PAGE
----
How to call shell scripts from java properly

shell photo

Photo by dd21207

This has caused me some grief over the past few weeks, so here’s some tips on calling bash scripts from java correctly.

Use ProcessBuilder. Please.

Make sure you set the redirectErrorStream to true, or make other provisions for handling stderr.

I’ve found that inheritIO is useful. Not calling this caused a failure in a bash script that called other java programs.

Make sure your shell scripts have are executable, or that you call them with ‘bash scriptname’. Tarballs preserve permissions, zipfiles do not.

Read the output of the shell script, even if you do nothing with it (but you probably want to log it, if nothing else). If you don’t, buffers fill up and the process will hang:

final InputStreamReader isr = new InputStreamReader(p.getInputStream());
final BufferedReader br = new BufferedReader(isr);
String line = null;
StringBuffer sb = new StringBuffer();
while ((line = br.readLine()) != null) {
sb.append(line).append("\n");
}

Check your exit values, and wait for your shell script to finish: (If looking for speed, or more complex process flow, write it in java.)


int exitValue = p.waitFor();
if (exitValue != 0) {
// error log
}


How to engage with recruiters

recruiter photo

Photo by JimsFlicker

If you are a software engineer or developer right now, you are in demand.  There’s a dearth of software developers, and so you are probably getting calls from recruiters.  This is location dependent–my understanding is that the SF market is white hot, and the market for software developers in Yuma CO is softer.

When I first was approached by a recruiter, I was flattered.  Here was a stranger trying to find me a job.  Quickly I realized that recruiters were not working for me (they get paid to place a candidate, so they are working for the company) and that most recruiters didn’t have a technical background at all.  This made me feel less charitable toward recruiters, and I have found that common amongst developers, especially now that they have so many job options.

Older and wiser, now I have a more balanced approach.  Here’s my tips for dealing with tech recruiters:

  • Communicate what I want.  This means knowing what I want in a new job or contract, which can include availability (both hours and start date), minimum rate, location, work condition (remote), technology, sector.  Tell the recruiter all this up front.  I often state: “hey, at this point in time, I’m rather picky, and I don’t want to waste your time.  Here is what would interest me: …”.  This lets them self select out quickly, before the “get to know you” phone call.  I should probably put this on my Hire Me page, now that I think about it.  Just need to make sure I keep this up to date.
  • Realize I am in in their database forever.  I gave my resume to someone in 2004 who I lived with who worked at a recruiting firm.  I still get calls from that same firm.
  • Make sure I am treated like a professional, and don’t put up with non professional acts.  Do they respond when I ask them to, answer my questions, and treat me with respect.  I actually had to hang up on a recruiter recently who, after I had told her I was busy and couldn’t talk right then, in an email and earlier on the call, continued to ask “just a few questions” about my skill set.  It wasn’t fun, but she was not being respectful of my time.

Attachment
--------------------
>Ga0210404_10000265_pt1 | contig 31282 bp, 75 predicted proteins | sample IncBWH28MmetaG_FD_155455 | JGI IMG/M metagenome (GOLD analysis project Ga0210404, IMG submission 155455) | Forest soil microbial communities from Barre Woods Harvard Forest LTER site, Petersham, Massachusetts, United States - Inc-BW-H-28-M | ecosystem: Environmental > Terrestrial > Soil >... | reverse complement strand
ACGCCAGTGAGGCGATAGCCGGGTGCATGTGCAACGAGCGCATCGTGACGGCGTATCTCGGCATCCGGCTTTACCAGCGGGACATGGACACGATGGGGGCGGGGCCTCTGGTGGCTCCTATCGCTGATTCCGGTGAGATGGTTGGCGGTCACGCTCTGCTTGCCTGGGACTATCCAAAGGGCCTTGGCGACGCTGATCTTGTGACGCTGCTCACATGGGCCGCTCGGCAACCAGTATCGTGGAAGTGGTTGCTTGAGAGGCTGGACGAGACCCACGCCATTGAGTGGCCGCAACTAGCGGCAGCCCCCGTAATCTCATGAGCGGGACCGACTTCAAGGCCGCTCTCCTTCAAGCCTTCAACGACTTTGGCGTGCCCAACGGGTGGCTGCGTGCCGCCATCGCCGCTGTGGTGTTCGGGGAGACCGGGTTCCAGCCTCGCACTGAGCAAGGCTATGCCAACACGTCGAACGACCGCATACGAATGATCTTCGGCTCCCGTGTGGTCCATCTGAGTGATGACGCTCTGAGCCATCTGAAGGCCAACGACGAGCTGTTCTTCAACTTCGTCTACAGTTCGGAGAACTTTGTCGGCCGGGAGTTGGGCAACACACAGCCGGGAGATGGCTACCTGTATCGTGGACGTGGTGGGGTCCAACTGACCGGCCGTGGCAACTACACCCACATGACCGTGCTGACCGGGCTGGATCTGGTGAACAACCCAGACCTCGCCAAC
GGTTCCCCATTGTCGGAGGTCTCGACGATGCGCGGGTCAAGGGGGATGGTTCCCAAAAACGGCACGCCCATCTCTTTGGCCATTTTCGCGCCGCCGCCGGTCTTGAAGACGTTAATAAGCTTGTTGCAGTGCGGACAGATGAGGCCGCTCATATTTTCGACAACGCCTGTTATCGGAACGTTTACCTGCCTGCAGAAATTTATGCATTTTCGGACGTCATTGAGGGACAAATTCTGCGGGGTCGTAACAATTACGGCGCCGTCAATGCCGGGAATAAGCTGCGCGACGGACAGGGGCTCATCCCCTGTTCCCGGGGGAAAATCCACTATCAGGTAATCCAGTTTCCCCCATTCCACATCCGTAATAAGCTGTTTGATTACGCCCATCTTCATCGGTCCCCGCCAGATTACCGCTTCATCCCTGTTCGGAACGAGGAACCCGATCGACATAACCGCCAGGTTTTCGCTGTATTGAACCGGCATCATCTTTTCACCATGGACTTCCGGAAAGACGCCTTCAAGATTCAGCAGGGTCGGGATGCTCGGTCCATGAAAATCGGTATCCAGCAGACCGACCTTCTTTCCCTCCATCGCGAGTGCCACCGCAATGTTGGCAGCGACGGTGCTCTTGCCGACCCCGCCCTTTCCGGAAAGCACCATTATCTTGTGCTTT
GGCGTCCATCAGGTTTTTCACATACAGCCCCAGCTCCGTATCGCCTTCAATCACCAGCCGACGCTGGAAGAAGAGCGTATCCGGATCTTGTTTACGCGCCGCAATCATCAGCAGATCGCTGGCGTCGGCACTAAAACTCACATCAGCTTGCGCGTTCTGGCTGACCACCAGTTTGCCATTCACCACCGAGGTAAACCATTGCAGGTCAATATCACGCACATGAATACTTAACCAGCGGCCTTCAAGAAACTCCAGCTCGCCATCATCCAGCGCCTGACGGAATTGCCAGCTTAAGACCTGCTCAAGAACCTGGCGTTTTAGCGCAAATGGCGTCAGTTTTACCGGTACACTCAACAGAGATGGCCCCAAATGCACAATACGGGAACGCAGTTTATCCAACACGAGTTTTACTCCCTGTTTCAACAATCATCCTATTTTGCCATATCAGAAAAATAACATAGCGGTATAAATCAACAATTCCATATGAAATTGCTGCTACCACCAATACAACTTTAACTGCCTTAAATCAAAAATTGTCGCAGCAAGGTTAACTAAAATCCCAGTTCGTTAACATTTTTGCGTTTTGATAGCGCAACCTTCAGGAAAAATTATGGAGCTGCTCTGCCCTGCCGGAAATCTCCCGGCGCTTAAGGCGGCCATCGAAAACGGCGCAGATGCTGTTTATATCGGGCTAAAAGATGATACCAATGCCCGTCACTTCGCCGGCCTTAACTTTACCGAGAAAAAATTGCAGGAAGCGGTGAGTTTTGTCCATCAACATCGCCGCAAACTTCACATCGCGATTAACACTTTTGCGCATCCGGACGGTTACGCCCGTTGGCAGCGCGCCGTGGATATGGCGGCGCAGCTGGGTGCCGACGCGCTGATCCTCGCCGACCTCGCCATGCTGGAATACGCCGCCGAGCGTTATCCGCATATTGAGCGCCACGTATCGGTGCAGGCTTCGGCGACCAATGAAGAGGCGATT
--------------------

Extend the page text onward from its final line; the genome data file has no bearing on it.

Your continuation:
• The other side of the coin is that I need to treat them with equal respect. That means being honest with them about needs and skills and responding to emails in a timely, respectful fashion.  It also means if I hear of someone with a needed skillset, doing an intro (wearing my informal recruiter hat).
  • Make the exchange of information a two way street.  Whenever I get contacted by a recruiter, they always want “5-10 minutes to talk to see how I can help you in your career”.  When I get them on the phone, I make sure to ask them questions about the market, other skills they’ve seen in demand, what specific technologies they’ve seen needs for, what kind of companies are hiring.
  • Thank them for supporting various meetups, if they do.  The local Java Users’ Group has pizza and soda provided every month by a recruiting firm.  This actually makes me more likely to respond to recruiters from that firm, because, while it’s not caviar, it’s nice to have dinner paid for.
  • Realize the difference between being sought for who I am (that’s being headhunted, and is reserved for senior folks and niches) and being sought for my skills.  I’ve never been in the position of having a stranger seeking me for who I am (I imagine internet famous folks like Matt Raible probably have), but I have had former co-workers do so.  Incidentally, the former is by far a better way to join an organization.
  • I keep my linked in profile up to date.  This makes it very easy to send recruiters a resume, should they ask for one.
  • I realize the tables may turn.  Right now, and for the near future, development is in great demand.  But I’ve been through one ‘software recession’ and I expect there will be more.  Beyond the basic dignity I ascribe to every human being, recruiters can get me a job.  So, except in the cases where recruiters aren’t respectful, I treat them with respect.